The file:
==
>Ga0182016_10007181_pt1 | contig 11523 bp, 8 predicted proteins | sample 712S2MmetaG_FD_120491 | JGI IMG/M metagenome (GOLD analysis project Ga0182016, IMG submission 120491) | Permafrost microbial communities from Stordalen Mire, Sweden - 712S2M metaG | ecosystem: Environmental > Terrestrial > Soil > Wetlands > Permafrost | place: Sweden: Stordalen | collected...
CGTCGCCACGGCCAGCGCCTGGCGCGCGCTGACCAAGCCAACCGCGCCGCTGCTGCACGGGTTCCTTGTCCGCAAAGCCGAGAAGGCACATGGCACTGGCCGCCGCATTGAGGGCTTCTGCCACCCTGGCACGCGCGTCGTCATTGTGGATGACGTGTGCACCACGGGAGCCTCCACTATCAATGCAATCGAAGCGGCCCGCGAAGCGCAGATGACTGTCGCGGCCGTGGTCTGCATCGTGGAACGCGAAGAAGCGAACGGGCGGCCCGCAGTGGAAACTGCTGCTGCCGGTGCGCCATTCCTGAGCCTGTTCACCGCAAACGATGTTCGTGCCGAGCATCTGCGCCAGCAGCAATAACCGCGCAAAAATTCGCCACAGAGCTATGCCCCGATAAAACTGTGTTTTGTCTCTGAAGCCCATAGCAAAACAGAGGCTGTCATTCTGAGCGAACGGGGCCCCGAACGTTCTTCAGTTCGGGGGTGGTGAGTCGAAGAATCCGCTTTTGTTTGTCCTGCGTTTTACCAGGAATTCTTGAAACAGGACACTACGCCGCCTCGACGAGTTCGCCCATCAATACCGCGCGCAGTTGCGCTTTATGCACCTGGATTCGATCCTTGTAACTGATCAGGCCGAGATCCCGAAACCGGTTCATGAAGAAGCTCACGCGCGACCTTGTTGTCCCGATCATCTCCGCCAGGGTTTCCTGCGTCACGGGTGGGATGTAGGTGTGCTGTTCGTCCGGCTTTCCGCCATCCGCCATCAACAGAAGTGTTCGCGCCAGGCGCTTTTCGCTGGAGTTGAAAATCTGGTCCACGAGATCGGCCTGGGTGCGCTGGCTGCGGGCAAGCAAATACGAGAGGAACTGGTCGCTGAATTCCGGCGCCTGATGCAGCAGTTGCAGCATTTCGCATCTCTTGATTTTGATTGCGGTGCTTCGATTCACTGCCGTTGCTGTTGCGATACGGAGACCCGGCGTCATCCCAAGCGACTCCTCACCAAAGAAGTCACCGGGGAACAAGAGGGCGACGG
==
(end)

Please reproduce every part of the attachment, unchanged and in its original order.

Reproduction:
>Ga0182016_10007181_pt1 | contig 11523 bp, 8 predicted proteins | sample 712S2MmetaG_FD_120491 | JGI IMG/M metagenome (GOLD analysis project Ga0182016, IMG submission 120491) | Permafrost microbial communities from Stordalen Mire, Sweden - 712S2M metaG | ecosystem: Environmental > Terrestrial > Soil > Wetlands > Permafrost | place: Sweden: Stordalen | collected...
CGTCGCCACGGCCAGCGCCTGGCGCGCGCTGACCAAGCCAACCGCGCCGCTGCTGCACGGGTTCCTTGTCCGCAAAGCCGAGAAGGCACATGGCACTGGCCGCCGCATTGAGGGCTTCTGCCACCCTGGCACGCGCGTCGTCATTGTGGATGACGTGTGCACCACGGGAGCCTCCACTATCAATGCAATCGAAGCGGCCCGCGAAGCGCAGATGACTGTCGCGGCCGTGGTCTGCATCGTGGAACGCGAAGAAGCGAACGGGCGGCCCGCAGTGGAAACTGCTGCTGCCGGTGCGCCATTCCTGAGCCTGTTCACCGCAAACGATGTTCGTGCCGAGCATCTGCGCCAGCAGCAATAACCGCGCAAAAATTCGCCACAGAGCTATGCCCCGATAAAACTGTGTTTTGTCTCTGAAGCCCATAGCAAAACAGAGGCTGTCATTCTGAGCGAACGGGGCCCCGAACGTTCTTCAGTTCGGGGGTGGTGAGTCGAAGAATCCGCTTTTGTTTGTCCTGCGTTTTACCAGGAATTCTTGAAACAGGACACTACGCCGCCTCGACGAGTTCGCCCATCAATACCGCGCGCAGTTGCGCTTTATGCACCTGGATTCGATCCTTGTAACTGATCAGGCCGAGATCCCGAAACCGGTTCATGAAGAAGCTCACGCGCGACCTTGTTGTCCCGATCATCTCCGCCAGGGTTTCCTGCGTCACGGGTGGGATGTAGGTGTGCTGTTCGTCCGGCTTTCCGCCATCCGCCATCAACAGAAGTGTTCGCGCCAGGCGCTTTTCGCTGGAGTTGAAAATCTGGTCCACGAGATCGGCCTGGGTGCGCTGGCTGCGGGCAAGCAAATACGAGAGGAACTGGTCGCTGAATTCCGGCGCCTGATGCAGCAGTTGCAGCATTTCGCATCTCTTGATTTTGATTGCGGTGCTTCGATTCACTGCCGTTGCTGTTGCGATACGGAGACCCGGCGTCATCCCAAGCGACTCCTCACCAAAGAAGTCACCGGGGAACAAGAGGGCGACGG